Let’s look at some comparative data for context. 90 minutes is the equivalent to sitting out an entire game and a half, meaning I essentially healthy-scratched myself (somebody had to). The next highest offender in the conference clocked in at 39 total minutes — less than half of my feature length film. You’ll find a similar average up and down the rosters of other NCAA teams, men’s and women’s in both divisions. What can I say, it’s lonely at the top.

The assumption that “the more penalties you get, the lazier you are” is what digs at me most. Despite the impression being a penalty minute guru gives, I do believe I worked incredibly hard. A majority of my penalties were for checking, which chalks it up more to me being stupid than lazy and I’ll admit that any day. Now, usually this is where I’d go into an argument on the arbitrary nature of checking regulations in women’s hockey but, the fact of the matter is, I should have known by my senior year it wasn’t going to suddenly make sense.

The problem was I was waiting for the game to change rather than adjusting to it. I believed it was absurd to limit physicality in the women’s game and resisted rules I had been aware of since I was seven years old, afterward having the audacity to play the victim of circumstance card (Hi, I’m Caroline and I’m a stubborn millennial).

I recently asked my former coach if it surprised him to hear I rarely take penalties in the women’s league I now play in, and he replied “not at all.” He and many others knew I didn’t need to be that type of player — I was just too headstrong to see it. Warning: cheesy sports-life analogy coming… Hockey’s like life (I warned you)—it’s not going to magically change just because you think it should. You have to learn to play the game.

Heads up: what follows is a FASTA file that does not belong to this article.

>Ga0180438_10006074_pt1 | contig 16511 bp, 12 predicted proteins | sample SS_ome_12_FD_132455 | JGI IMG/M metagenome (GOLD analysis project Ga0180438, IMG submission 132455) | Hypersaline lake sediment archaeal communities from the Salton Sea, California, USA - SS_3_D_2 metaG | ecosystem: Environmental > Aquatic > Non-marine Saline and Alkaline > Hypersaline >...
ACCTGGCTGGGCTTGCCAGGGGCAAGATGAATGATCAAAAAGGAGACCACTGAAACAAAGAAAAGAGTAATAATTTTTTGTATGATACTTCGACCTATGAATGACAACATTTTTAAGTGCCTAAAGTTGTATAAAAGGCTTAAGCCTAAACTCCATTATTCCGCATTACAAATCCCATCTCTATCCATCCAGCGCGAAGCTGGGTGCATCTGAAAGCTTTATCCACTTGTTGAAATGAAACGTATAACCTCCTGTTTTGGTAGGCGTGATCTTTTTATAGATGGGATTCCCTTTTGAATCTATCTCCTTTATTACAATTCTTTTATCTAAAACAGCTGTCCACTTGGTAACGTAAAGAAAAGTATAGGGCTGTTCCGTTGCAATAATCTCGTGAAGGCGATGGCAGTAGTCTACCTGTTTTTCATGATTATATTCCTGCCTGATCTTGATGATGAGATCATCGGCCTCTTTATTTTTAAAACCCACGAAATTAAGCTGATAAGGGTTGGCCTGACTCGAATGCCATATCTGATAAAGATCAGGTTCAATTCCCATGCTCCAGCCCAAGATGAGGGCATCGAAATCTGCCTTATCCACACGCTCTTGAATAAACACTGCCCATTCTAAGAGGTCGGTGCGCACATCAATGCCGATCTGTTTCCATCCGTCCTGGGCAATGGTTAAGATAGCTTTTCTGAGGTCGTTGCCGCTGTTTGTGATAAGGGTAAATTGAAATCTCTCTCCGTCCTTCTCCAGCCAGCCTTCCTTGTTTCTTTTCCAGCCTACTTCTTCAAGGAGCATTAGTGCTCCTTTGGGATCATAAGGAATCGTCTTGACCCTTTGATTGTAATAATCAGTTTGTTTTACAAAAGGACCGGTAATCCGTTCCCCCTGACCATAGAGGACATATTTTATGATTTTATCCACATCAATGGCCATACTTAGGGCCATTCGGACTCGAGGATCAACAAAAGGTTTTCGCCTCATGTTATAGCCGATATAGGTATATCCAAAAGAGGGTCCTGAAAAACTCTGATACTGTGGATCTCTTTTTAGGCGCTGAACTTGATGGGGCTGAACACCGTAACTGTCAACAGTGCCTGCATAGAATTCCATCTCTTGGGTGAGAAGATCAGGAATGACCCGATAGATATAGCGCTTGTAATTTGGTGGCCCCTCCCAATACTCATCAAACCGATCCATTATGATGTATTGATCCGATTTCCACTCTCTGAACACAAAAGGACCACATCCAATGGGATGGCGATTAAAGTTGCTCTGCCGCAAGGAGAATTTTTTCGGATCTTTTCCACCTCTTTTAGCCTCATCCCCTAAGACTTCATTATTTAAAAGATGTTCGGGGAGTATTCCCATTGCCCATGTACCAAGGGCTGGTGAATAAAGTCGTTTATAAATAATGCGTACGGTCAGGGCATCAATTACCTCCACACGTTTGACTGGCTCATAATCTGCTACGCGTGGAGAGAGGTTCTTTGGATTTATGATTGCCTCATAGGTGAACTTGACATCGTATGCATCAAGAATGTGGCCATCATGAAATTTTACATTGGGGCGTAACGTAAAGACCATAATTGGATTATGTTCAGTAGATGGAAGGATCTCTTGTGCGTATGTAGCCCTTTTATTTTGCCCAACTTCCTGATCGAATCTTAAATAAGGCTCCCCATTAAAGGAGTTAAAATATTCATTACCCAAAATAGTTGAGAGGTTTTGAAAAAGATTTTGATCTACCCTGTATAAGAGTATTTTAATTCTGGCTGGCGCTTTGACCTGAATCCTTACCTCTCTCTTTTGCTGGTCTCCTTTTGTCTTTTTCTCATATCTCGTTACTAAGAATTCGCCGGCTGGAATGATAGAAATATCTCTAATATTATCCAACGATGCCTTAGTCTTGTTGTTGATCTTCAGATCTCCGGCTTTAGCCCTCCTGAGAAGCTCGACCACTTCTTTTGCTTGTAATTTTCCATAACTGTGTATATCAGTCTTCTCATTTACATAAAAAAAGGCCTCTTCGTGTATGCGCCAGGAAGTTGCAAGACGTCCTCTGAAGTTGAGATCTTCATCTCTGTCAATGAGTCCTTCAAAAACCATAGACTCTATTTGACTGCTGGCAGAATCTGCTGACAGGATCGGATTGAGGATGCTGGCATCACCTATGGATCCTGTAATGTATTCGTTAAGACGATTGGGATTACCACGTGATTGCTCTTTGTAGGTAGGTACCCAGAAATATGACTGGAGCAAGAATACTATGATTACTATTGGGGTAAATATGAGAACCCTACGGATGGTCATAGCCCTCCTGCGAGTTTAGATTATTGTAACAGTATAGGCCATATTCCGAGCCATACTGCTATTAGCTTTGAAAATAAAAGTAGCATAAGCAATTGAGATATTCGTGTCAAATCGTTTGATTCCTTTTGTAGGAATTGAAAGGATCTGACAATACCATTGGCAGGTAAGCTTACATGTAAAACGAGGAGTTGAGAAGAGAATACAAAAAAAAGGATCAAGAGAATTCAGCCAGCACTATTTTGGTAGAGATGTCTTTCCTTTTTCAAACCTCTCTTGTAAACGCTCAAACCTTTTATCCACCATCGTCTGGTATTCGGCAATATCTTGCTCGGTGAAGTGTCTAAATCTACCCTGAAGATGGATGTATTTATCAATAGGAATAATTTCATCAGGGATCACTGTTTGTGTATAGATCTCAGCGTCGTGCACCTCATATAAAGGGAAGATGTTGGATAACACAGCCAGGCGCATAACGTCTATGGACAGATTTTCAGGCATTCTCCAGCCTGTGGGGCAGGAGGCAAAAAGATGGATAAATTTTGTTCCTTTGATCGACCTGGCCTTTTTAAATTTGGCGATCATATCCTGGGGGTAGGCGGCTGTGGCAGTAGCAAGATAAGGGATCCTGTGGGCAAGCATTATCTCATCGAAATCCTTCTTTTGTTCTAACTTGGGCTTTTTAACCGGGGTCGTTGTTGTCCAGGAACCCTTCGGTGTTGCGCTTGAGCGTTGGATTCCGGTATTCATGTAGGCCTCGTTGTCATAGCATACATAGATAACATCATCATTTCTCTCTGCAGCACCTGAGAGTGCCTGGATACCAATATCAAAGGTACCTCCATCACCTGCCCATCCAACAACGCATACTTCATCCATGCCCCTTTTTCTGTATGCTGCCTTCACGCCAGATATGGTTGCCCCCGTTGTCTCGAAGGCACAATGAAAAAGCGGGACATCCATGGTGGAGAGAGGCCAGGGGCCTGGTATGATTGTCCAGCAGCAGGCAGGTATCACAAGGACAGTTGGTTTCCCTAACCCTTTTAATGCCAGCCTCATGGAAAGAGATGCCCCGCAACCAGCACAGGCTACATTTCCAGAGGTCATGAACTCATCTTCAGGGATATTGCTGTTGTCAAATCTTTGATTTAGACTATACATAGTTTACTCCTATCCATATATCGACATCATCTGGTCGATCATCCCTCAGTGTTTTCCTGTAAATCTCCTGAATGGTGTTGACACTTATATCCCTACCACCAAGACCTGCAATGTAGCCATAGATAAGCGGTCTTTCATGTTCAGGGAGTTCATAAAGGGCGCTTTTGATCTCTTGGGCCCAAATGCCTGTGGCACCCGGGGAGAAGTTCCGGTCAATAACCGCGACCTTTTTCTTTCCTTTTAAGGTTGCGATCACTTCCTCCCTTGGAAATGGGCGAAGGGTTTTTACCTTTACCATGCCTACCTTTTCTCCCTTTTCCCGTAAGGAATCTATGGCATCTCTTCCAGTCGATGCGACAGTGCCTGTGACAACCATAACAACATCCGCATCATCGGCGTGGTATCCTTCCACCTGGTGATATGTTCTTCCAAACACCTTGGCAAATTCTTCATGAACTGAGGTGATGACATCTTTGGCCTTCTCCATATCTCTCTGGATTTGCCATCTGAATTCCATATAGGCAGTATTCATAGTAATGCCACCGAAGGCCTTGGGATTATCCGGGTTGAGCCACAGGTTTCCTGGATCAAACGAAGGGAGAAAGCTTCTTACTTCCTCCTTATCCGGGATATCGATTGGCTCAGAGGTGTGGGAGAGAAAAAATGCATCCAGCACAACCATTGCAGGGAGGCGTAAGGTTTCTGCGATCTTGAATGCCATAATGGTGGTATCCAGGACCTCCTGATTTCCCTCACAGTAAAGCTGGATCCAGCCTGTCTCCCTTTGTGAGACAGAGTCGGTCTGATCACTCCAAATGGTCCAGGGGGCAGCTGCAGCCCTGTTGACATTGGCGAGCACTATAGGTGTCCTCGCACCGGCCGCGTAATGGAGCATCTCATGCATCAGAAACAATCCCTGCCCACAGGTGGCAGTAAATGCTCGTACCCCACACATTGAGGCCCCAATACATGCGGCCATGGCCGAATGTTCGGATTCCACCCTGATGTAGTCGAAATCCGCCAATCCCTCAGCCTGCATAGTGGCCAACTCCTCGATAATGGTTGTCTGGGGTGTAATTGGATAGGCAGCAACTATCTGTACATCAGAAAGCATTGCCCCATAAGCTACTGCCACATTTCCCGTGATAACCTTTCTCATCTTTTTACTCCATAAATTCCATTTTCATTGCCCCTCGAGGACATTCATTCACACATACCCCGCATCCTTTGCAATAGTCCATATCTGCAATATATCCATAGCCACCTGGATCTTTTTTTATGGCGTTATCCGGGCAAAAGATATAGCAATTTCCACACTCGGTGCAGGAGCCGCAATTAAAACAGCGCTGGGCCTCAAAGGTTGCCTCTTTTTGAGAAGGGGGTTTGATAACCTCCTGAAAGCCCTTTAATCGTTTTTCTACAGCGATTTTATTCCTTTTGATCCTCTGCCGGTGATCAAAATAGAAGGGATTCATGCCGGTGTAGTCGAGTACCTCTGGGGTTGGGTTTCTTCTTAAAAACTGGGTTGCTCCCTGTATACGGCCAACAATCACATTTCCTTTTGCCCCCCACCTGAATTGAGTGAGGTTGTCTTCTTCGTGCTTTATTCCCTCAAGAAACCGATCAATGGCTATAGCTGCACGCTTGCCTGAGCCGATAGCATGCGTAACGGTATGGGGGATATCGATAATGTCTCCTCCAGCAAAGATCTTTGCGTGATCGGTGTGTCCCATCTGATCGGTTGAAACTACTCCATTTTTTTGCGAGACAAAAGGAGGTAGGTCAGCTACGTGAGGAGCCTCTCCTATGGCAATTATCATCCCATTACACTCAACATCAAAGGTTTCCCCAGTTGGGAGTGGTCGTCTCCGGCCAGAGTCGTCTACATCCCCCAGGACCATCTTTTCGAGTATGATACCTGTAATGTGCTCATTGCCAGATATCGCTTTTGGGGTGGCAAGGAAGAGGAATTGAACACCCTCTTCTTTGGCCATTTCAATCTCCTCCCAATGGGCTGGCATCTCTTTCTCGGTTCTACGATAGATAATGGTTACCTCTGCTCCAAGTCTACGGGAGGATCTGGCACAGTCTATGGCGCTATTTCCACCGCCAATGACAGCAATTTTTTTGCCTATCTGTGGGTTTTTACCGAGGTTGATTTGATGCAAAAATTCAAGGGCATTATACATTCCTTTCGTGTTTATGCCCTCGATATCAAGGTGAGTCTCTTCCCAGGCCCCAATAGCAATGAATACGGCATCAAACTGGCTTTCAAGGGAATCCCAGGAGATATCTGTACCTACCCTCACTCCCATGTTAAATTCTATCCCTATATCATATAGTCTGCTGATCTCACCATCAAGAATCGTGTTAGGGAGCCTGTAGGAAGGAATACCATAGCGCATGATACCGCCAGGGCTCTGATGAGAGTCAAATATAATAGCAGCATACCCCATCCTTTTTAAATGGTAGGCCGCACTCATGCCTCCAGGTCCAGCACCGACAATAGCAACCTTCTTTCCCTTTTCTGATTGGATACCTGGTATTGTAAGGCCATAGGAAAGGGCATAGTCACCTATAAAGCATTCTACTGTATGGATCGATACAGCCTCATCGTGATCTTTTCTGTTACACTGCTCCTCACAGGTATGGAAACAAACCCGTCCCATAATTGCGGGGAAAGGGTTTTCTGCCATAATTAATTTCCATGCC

And what if you don’t? Somewhere along the line we’ve all been told to “make your own rules” and “never compromise what you believe.” Those are great in theory, but we have to remember that our actions do not exist in a vacuum. Life is a team sport. I’m not saying we should be sheep and totally forgo our principles, letting our paths be dictated by the cunning border collie of authority. What I’m saying is we need to be wise in choosing which convictions to act on and recognize what effect they’ll have on those around us. If the world revolved around all of us, we’d be pretty damn dizzy.

All in all, I don’t regret being a physical player in college. I still wholeheartedly believe women’s hockey needs less bubble wrap. What I regret is the selfishness — my inability to recognize how my actions impacted my teammates. While it’s okay for competitiveness to not be pretty at times, it’s not okay for it to be selfish.

Sitting here today, cry-twerking to “Sorry” by the Biebs, I wonder what my senior year would have been if I’d spent less time thinking about myself and more time learning to play the game as it is. It’s a moment that reminds me — though sports may be of very minimal importance in the grand scheme, damn if they don’t have the power to teach you some of life’s most important lessons.

Give me a shout if you still want to hear my pepper rant.